There are few reliable data on the relative abundance of even the most abundant representatives of microbial communities at either large or small scale. The quantitative fluorescent in situ hybridization (FISH) is perhaps the most appropriate method for considering data at a small scale. In the absence of such data the relative abundance of sequences in a clone library offers the best available information on relative abundance. Unfortunately, reports of relative abundance in clone libraries are nearly always based on one sample. Therefore we cannot, at present, incorporate the underlying sample to sample variation into our work. However, there is at least one paper (12) that suggests that the variation between clone libraries derived from the same environment is modest (coefficient of variation of 5–11%). If and when FISH data are extensively used in conjunction with our approach, it will be possible, necessary, and appropriate to take errors in measurement into account.
The reciprocal of the N_{T}/N_{max} ratio has already been proposed as a diversity index in its own right (13). May (7) found this index to be conceptually and computationally agreeable. It is therefore interesting and pleasing to note that a ranking of environments on the basis of ratio N_{T}/N_{max} (discussed below) shows soil > seawater > activated sludge. This is consistent with what experimentalists know about diversity in these environments.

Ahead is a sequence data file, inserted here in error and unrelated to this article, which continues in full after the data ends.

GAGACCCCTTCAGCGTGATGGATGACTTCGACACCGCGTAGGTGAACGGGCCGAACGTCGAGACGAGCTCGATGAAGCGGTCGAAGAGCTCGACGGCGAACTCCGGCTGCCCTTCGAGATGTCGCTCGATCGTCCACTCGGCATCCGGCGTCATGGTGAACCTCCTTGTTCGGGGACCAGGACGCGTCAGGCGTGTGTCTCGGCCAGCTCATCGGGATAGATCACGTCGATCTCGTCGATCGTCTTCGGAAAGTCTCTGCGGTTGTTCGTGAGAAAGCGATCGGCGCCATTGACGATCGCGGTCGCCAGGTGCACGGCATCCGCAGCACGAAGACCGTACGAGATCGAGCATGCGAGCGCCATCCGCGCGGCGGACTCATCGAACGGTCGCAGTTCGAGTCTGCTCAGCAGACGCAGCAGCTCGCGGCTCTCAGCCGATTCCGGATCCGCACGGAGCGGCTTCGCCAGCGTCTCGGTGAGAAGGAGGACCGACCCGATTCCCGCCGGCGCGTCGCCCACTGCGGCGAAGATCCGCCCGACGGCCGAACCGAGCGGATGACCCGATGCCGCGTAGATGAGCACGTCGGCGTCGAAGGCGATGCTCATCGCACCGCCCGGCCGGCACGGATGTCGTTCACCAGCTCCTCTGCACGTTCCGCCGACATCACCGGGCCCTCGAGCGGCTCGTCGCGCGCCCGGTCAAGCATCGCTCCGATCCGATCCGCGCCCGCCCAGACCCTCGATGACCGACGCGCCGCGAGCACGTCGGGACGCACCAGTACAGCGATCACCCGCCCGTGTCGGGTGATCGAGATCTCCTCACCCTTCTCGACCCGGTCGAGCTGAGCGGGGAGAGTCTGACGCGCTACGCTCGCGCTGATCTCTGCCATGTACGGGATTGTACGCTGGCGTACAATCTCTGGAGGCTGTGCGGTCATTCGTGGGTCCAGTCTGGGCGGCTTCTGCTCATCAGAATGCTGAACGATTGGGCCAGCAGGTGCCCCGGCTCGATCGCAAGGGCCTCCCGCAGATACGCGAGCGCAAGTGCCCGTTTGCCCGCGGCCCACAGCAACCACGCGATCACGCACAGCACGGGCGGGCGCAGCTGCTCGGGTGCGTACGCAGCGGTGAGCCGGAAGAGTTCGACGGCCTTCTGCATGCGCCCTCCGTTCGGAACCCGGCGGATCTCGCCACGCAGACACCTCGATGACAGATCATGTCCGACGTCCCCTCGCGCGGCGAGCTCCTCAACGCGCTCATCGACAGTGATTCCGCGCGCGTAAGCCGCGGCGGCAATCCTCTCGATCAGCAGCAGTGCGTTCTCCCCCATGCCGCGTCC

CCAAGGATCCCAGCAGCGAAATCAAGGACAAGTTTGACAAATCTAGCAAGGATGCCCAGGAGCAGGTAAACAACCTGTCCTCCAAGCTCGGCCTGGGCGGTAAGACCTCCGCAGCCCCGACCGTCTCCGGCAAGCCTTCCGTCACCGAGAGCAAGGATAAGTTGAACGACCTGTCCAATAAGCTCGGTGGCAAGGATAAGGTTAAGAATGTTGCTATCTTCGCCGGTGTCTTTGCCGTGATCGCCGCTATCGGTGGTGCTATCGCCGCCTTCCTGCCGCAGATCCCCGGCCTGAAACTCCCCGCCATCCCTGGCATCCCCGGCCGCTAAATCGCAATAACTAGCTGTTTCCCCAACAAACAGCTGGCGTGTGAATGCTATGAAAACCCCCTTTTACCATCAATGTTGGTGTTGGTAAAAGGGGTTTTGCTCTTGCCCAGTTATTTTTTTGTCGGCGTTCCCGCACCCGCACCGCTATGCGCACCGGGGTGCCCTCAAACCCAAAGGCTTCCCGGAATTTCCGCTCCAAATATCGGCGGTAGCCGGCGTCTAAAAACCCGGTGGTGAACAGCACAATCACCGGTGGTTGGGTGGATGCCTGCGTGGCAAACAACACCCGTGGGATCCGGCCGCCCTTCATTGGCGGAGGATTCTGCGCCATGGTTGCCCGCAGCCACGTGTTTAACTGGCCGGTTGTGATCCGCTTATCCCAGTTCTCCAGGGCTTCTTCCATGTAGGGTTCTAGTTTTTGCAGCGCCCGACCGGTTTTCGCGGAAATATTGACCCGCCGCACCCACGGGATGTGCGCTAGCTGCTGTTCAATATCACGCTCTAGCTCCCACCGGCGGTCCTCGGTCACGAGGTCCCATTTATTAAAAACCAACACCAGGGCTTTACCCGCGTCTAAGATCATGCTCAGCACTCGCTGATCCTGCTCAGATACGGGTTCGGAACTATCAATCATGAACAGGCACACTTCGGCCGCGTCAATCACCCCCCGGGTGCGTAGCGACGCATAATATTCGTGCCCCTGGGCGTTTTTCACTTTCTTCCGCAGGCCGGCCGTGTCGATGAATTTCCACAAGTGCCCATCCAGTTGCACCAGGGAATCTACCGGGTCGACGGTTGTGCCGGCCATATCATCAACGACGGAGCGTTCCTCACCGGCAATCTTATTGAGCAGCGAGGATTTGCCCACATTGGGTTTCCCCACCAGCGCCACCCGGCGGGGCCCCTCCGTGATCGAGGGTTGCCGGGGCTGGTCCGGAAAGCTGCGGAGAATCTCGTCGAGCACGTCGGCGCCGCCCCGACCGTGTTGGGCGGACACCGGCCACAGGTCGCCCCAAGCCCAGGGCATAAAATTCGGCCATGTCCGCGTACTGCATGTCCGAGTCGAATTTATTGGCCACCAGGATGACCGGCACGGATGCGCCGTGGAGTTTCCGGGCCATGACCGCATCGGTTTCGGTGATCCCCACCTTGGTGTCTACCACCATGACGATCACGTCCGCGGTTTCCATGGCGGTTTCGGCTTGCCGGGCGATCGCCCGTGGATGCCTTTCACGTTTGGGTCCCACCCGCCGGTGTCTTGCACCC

Determining a by Using Preston's Canonical Hypothesis.
Preston (10, 11) has hypothesized specific relationships between the individuals curve and the species abundance curve known as Preston's canonical distribution. The theoretical explanation for the canonical hypothesis (14) is based on the random division and subdivision of resources. This theory assumes a degree of ecological and evolutionary homogeneity that may not be found in bacterial communities. However, by the same token, Preston's hypothesis may very well apply to ecologically and evolutionarily homogenous components of the bacterial community; for example the ammonia oxidizing bacteria (AOB).
Preston's hypothesis states that the peak of the individuals curve coincides with N_{max}, the number of individuals in the most abundant species. It follows (7) that By using the previous assumption that S(N_{max}) = 1 this expression may be inserted into Eq. 1 to give an expression relating S_{T} to a: Combining Eqs. 6 and 8 yields a function that relates N_{T} to N_{max} and a, Thus, if N_{T} and N_{max} are known then Eq. 9 can be solved numerically for a and, subsequently, S_{T} can be estimated from Eq. 8. Fig. 3 shows that when the canonical hypothesis applies the diversity (displayed as log_{10}), estimated in this way, is extremely sensitive to N_{T}/N_{max} values.